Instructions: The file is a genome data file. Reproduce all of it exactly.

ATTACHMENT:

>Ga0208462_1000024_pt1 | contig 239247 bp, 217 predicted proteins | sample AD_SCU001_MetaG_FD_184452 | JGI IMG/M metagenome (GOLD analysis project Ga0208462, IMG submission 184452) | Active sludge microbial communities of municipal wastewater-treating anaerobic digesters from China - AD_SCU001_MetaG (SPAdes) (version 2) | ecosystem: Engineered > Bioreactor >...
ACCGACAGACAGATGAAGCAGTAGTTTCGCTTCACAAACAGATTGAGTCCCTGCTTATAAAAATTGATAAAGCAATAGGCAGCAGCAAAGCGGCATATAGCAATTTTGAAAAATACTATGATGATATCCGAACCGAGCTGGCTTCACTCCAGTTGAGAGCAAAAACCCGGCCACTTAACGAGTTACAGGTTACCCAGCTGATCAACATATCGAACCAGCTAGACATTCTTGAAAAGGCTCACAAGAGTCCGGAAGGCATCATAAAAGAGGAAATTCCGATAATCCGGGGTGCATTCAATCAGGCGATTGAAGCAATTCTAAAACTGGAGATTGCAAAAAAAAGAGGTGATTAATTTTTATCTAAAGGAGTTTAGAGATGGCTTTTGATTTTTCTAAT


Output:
>Ga0208462_1000024_pt1 | contig 239247 bp, 217 predicted proteins | sample AD_SCU001_MetaG_FD_184452 | JGI IMG/M metagenome (GOLD analysis project Ga0208462, IMG submission 184452) | Active sludge microbial communities of municipal wastewater-treating anaerobic digesters from China - AD_SCU001_MetaG (SPAdes) (version 2) | ecosystem: Engineered > Bioreactor >...
ACCGACAGACAGATGAAGCAGTAGTTTCGCTTCACAAACAGATTGAGTCCCTGCTTATAAAAATTGATAAAGCAATAGGCAGCAGCAAAGCGGCATATAGCAATTTTGAAAAATACTATGATGATATCCGAACCGAGCTGGCTTCACTCCAGTTGAGAGCAAAAACCCGGCCACTTAACGAGTTACAGGTTACCCAGCTGATCAACATATCGAACCAGCTAGACATTCTTGAAAAGGCTCACAAGAGTCCGGAAGGCATCATAAAAGAGGAAATTCCGATAATCCGGGGTGCATTCAATCAGGCGATTGAAGCAATTCTAAAACTGGAGATTGCAAAAAAAAGAGGTGATTAATTTTTATCTAAAGGAGTTTAGAGATGGCTTTTGATTTTTCTAAT